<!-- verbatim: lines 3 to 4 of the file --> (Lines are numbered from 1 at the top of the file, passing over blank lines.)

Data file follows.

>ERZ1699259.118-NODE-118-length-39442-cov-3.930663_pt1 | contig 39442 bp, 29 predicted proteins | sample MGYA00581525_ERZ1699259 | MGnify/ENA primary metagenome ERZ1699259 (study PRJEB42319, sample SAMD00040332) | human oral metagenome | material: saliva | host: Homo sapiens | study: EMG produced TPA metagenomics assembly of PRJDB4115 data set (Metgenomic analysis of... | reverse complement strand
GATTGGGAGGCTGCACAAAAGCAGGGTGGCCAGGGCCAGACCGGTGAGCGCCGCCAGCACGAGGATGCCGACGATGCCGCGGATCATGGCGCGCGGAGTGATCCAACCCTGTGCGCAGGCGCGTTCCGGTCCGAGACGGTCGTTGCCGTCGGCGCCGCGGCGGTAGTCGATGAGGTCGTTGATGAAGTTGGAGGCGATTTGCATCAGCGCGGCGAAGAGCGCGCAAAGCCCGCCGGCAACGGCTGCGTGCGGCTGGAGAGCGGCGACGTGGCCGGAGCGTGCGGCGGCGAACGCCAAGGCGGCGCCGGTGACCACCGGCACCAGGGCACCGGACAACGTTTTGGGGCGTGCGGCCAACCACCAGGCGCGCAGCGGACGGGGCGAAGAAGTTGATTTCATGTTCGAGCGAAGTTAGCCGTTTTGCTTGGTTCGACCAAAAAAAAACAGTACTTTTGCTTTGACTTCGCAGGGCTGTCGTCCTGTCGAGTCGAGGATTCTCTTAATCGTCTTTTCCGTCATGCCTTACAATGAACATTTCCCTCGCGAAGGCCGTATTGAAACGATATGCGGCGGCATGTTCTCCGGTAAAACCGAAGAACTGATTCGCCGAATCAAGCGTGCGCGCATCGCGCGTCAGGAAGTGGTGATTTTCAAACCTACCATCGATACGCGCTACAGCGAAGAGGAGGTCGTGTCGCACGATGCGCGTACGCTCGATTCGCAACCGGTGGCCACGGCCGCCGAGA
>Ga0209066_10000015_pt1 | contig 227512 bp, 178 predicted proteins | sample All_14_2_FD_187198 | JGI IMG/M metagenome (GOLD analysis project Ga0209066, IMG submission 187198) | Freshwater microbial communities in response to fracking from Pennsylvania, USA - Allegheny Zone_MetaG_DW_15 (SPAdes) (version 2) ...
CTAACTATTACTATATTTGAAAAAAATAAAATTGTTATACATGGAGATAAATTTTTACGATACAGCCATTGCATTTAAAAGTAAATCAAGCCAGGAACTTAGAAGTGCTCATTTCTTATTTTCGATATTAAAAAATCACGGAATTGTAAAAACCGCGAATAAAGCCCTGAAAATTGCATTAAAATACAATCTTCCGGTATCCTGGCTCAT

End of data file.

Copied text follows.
>Ga0209066_10000015_pt1 | contig 227512 bp, 178 predicted proteins | sample All_14_2_FD_187198 | JGI IMG/M metagenome (GOLD analysis project Ga0209066, IMG submission 187198) | Freshwater microbial communities in response to fracking from Pennsylvania, USA - Allegheny Zone_MetaG_DW_15 (SPAdes) (version 2) ...
CTAACTATTACTATATTTGAAAAAAATAAAATTGTTATACATGGAGATAAATTTTTACGATACAGCCATTGCATTTAAAAGTAAATCAAGCCAGGAACTTAGAAGTGCTCATTTCTTATTTTCGATATTAAAAAATCACGGAATTGTAAAAACCGCGAATAAAGCCCTGAAAATTGCATTAAAATACAATCTTCCGGTATCCTGGCTCAT